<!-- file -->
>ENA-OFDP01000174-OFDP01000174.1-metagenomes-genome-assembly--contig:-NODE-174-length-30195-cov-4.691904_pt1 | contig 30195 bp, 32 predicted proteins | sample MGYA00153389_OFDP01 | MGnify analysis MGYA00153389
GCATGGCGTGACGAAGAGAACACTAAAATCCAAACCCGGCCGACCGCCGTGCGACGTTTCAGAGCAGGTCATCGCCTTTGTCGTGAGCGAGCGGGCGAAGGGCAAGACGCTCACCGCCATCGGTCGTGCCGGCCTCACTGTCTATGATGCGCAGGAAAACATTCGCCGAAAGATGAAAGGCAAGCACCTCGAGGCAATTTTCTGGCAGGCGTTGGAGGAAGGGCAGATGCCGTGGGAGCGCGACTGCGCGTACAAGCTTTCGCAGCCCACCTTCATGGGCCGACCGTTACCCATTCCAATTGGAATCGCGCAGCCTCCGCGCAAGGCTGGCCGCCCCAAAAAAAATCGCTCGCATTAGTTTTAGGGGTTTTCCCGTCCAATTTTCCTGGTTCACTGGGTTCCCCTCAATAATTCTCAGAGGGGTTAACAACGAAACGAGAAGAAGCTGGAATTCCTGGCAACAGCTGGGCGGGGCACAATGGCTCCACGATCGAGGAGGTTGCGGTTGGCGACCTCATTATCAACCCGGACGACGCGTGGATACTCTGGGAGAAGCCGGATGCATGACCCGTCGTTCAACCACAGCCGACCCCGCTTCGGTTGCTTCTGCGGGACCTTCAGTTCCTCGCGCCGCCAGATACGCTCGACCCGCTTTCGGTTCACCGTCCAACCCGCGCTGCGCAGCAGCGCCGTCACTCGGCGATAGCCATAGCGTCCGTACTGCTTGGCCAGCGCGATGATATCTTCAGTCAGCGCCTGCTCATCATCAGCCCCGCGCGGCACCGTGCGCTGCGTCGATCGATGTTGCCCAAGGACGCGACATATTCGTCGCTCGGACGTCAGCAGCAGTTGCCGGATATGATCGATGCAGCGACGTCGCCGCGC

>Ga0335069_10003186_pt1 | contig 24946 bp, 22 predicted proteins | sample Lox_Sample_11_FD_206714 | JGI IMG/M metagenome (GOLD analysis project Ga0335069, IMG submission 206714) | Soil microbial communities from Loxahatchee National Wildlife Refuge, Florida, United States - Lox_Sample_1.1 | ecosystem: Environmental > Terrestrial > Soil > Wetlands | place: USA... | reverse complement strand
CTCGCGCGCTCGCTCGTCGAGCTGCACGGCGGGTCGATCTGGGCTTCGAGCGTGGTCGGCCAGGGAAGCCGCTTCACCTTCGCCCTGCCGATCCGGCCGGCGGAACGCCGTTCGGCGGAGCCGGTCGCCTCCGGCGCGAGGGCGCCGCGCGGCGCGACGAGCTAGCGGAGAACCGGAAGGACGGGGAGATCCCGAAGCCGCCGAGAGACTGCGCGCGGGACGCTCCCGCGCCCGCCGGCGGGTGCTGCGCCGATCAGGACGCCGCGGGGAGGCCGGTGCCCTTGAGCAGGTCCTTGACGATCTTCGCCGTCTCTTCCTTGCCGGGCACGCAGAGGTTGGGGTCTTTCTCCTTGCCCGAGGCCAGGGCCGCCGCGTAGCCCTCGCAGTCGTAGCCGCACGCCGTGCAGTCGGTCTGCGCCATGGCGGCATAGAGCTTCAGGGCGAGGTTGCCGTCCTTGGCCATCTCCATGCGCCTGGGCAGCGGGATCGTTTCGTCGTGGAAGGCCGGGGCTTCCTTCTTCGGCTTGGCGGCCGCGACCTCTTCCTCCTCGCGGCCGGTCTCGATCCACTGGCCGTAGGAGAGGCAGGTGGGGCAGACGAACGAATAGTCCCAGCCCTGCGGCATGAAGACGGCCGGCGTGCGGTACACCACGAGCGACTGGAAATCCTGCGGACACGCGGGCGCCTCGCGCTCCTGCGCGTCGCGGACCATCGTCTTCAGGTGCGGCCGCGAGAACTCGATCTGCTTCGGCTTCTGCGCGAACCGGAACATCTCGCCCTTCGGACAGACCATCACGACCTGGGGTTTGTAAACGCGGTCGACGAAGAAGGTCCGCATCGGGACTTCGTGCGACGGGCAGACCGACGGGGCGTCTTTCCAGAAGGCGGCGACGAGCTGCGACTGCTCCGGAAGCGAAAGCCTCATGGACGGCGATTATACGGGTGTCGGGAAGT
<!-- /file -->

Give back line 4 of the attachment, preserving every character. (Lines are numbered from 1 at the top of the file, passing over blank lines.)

CTCGCGCGCTCGCTCGTCGAGCTGCACGGCGGGTCGATCTGGGCTTCGAGCGTGGTCGGCCAGGGAAGCCGCTTCACCTTCGCCCTGCCGATCCGGCCGGCGGAACGCCGTTCGGCGGAGCCGGTCGCCTCCGGCGCGAGGGCGCCGCGCGGCGCGACGAGCTAGCGGAGAACCGGAAGGACGGGGAGATCCCGAAGCCGCCGAGAGACTGCGCGCGGGACGCTCCCGCGCCCGCCGGCGGGTGCTGCGCCGATCAGGACGCCGCGGGGAGGCCGGTGCCCTTGAGCAGGTCCTTGACGATCTTCGCCGTCTCTTCCTTGCCGGGCACGCAGAGGTTGGGGTCTTTCTCCTTGCCCGAGGCCAGGGCCGCCGCGTAGCCCTCGCAGTCGTAGCCGCACGCCGTGCAGTCGGTCTGCGCCATGGCGGCATAGAGCTTCAGGGCGAGGTTGCCGTCCTTGGCCATCTCCATGCGCCTGGGCAGCGGGATCGTTTCGTCGTGGAAGGCCGGGGCTTCCTTCTTCGGCTTGGCGGCCGCGACCTCTTCCTCCTCGCGGCCGGTCTCGATCCACTGGCCGTAGGAGAGGCAGGTGGGGCAGACGAACGAATAGTCCCAGCCCTGCGGCATGAAGACGGCCGGCGTGCGGTACACCACGAGCGACTGGAAATCCTGCGGACACGCGGGCGCCTCGCGCTCCTGCGCGTCGCGGACCATCGTCTTCAGGTGCGGCCGCGAGAACTCGATCTGCTTCGGCTTCTGCGCGAACCGGAACATCTCGCCCTTCGGACAGACCATCACGACCTGGGGTTTGTAAACGCGGTCGACGAAGAAGGTCCGCATCGGGACTTCGTGCGACGGGCAGACCGACGGGGCGTCTTTCCAGAAGGCGGCGACGAGCTGCGACTGCTCCGGAAGCGAAAGCCTCATGGACGGCGATTATACGGGTGTCGGGAAGT